FIG. 8 is a perspective representation of the nanotemplate in FIG. 6 featuring the assembled nanoelements modified to a uniform length;

FIG. 9 is a representation of a scheme for transferring the modified nanoelements of FIG. 8 to a recipient substrate; and

FIG. 10 is a representation of a scheme for aligning and transferring the modified nanoelements of FIG. 8 to a recipient substrate using bifunctional spacers as guides.

DETAILED DESCRIPTION OF THE INVENTION

The present invention provides a functionalized nanosubstrate or “nanotemplate” that is useful for selectively assembling nanoelements across a large area. The nanotemplate is capable of guiding the self-assembly of nanoelements to fabricate a three-dimensional nanostructure. Nanoelements can also be transferred at a high-rate from the template to a recipient substrate. Examples of these nanoelements include, but are not limited to, carbon nanotubes, nanocrystals, dendrimers, nanoparticles, nanowires, biological materials, proteins, molecules and organic nanotubes.

A nanotemplate can be prepared from a substrate having a known topology. Different nanosubstrate topologies include, for example, atomic and molecular vacancy islands formed by gas deposition methods. FIG. 1 is a scanning tunneling microscope (STM) image of an unmodified nanosubstrate having an array of sulfur vacancy islands in a strained submonolayer Ag film on Ru(0001). K. Pohl et al., “Thermal Vibrations of a Two-Dimensional Vacancy Island Crystal in a Strained Metal Film,” Surf. Sci., 433-435, 506-511 (1999). The sulfur vacancy islands are approximately 2 nm in diameter and 5 nm apart from each other. These feature sizes and densities can also be changed by modifying the composition of the nanosubstrate and the atoms or molecules which are deposited.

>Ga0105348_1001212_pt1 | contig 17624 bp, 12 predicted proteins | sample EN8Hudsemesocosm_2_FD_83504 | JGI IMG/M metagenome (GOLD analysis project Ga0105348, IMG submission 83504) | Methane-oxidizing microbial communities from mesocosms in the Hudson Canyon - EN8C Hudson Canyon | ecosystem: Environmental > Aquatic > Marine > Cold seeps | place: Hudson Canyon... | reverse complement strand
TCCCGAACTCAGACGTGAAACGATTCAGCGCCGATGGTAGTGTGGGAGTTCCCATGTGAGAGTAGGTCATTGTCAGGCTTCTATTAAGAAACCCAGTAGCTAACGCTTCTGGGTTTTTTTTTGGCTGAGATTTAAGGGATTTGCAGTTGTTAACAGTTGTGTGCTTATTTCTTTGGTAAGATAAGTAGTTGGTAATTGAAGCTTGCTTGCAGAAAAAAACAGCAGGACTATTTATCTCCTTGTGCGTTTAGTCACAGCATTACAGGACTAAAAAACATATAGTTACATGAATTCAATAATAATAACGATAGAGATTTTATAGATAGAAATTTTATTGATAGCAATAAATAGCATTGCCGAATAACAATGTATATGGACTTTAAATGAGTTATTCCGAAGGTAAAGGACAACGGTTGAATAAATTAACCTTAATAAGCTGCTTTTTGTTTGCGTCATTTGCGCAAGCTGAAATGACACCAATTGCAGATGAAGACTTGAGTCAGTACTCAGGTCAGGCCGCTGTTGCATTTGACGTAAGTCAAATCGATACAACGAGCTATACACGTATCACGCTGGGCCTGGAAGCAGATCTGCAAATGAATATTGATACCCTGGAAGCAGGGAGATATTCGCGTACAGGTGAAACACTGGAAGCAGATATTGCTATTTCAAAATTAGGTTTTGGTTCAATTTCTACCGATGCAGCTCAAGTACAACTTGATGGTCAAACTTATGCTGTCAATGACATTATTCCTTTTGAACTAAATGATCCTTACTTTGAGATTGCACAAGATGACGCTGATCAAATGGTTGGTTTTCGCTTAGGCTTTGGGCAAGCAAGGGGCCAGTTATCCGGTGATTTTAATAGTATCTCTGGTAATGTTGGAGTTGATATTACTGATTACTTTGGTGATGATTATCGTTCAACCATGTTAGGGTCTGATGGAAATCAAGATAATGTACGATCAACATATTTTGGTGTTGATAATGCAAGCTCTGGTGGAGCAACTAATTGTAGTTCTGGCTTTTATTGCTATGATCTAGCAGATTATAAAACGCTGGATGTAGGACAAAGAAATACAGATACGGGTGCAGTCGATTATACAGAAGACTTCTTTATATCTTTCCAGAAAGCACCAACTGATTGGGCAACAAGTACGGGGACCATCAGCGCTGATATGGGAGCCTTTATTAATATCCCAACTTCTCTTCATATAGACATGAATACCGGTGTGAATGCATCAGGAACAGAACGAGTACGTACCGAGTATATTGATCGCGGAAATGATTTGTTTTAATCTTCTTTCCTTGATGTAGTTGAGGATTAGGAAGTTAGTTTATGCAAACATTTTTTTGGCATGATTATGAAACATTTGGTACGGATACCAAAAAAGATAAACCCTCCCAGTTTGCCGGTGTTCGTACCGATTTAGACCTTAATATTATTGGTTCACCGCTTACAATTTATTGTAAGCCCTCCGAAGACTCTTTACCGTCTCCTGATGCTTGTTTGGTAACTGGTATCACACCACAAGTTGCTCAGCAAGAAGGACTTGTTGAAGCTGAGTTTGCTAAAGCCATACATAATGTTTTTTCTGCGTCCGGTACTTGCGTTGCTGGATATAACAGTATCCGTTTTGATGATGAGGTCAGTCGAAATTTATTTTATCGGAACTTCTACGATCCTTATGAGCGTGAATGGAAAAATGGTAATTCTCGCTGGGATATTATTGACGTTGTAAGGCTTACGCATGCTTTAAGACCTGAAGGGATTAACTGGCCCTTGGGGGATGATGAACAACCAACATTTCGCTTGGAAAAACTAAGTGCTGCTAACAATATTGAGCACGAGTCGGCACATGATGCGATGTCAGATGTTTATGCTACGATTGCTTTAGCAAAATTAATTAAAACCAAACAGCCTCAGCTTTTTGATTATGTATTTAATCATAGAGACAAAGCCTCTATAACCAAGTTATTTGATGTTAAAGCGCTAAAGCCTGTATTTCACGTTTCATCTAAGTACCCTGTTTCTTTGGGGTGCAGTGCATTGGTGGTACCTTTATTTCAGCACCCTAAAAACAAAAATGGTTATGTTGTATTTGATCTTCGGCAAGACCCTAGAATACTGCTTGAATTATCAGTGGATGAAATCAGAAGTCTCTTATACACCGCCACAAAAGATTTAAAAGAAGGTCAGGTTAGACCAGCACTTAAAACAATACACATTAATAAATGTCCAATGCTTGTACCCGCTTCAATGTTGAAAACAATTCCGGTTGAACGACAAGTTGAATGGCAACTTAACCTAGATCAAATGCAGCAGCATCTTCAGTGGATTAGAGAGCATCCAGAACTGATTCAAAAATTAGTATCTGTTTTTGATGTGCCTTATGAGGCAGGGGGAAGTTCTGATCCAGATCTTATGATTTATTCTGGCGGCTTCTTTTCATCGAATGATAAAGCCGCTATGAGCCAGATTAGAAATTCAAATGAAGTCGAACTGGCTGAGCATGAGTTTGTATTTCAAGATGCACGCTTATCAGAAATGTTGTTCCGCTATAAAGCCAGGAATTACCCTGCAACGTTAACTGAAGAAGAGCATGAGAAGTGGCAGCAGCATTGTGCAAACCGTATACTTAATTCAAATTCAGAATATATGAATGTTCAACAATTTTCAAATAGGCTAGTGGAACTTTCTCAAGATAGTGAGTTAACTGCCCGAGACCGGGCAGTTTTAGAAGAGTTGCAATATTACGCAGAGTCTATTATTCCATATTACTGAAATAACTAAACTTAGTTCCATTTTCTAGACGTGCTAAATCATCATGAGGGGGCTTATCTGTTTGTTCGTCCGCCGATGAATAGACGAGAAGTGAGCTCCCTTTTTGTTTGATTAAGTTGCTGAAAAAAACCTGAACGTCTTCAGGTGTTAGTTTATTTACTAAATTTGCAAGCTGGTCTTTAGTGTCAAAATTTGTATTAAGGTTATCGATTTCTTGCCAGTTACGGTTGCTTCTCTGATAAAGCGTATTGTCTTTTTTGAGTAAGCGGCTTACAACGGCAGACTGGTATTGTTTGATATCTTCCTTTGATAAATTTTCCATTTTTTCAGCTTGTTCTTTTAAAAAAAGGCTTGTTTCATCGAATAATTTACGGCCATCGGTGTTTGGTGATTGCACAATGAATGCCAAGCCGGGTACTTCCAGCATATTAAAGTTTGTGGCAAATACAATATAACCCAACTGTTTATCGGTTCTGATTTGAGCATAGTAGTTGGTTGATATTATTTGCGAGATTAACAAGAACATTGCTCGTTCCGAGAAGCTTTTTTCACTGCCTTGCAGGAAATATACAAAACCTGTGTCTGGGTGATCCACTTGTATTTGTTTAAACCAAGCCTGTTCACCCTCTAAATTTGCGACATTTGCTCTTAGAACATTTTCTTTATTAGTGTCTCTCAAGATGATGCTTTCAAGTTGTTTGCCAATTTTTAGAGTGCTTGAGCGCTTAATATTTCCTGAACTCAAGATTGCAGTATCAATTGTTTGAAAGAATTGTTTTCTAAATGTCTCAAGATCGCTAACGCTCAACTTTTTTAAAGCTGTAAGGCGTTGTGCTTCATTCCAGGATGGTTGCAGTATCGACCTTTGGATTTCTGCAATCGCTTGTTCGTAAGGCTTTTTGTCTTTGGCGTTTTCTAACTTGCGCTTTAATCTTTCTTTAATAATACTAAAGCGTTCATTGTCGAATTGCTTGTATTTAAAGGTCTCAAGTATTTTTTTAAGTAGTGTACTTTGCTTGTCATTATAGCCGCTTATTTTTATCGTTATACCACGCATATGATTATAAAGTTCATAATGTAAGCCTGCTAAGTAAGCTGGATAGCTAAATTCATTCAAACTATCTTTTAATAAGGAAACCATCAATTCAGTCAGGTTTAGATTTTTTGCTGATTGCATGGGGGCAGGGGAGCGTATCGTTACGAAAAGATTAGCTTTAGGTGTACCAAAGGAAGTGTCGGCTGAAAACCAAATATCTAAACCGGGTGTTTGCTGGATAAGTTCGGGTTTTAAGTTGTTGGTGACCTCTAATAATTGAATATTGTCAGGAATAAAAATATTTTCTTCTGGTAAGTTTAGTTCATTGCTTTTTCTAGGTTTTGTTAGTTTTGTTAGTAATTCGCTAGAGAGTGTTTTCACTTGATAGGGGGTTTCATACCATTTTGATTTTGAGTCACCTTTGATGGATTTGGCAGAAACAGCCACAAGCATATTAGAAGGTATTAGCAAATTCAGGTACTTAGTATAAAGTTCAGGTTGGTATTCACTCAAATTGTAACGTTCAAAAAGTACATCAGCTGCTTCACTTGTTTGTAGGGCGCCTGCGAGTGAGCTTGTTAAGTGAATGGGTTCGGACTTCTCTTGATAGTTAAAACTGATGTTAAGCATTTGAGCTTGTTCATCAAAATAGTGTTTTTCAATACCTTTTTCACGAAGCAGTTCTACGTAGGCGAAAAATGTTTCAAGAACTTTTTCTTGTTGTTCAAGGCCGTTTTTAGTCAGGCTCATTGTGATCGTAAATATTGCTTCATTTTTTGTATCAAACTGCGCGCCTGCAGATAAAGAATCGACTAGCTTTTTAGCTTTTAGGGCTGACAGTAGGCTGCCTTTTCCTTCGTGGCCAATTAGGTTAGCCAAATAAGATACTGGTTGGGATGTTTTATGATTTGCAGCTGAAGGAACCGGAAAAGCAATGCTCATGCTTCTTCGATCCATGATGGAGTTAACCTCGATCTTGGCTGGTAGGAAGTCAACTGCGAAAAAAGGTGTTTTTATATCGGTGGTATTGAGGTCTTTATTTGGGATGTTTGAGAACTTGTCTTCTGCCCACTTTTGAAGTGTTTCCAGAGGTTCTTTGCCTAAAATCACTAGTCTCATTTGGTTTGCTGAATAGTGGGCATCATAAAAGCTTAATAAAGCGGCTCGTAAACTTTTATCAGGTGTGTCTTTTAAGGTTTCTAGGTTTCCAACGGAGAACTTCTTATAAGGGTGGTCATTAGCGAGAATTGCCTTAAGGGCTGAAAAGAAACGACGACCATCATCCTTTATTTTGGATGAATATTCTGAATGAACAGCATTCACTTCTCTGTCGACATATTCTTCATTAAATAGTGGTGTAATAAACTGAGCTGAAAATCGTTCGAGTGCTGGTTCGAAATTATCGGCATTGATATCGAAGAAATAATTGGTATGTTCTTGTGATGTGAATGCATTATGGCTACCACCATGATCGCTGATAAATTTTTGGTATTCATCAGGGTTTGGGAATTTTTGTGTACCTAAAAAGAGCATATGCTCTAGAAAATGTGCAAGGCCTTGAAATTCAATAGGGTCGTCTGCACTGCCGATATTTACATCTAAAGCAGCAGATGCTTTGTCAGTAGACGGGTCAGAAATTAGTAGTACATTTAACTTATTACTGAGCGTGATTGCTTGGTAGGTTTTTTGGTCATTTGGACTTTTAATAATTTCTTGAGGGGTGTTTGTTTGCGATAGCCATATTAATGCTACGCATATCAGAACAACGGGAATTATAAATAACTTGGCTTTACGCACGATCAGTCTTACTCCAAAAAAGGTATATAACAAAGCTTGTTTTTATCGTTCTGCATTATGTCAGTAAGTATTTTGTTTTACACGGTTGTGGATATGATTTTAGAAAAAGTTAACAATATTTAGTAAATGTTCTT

Other nanotemplate embodiments can include a nanosubstrate having an array of features formed by lithographic methods. These methods are commonly used to modify the surface topology of a substrate. Although numerous lithographic methods have been developed for nanoscale applications, the invention preferably uses electron-beam, ion-beam, extreme ultraviolet or soft lithographies. Comparable methods such as holographic, nanoimprint, immersion or interference lithographies can also be used. Generally, a nanosubstrate patterned by one of the above methods features surface depressions or recesses.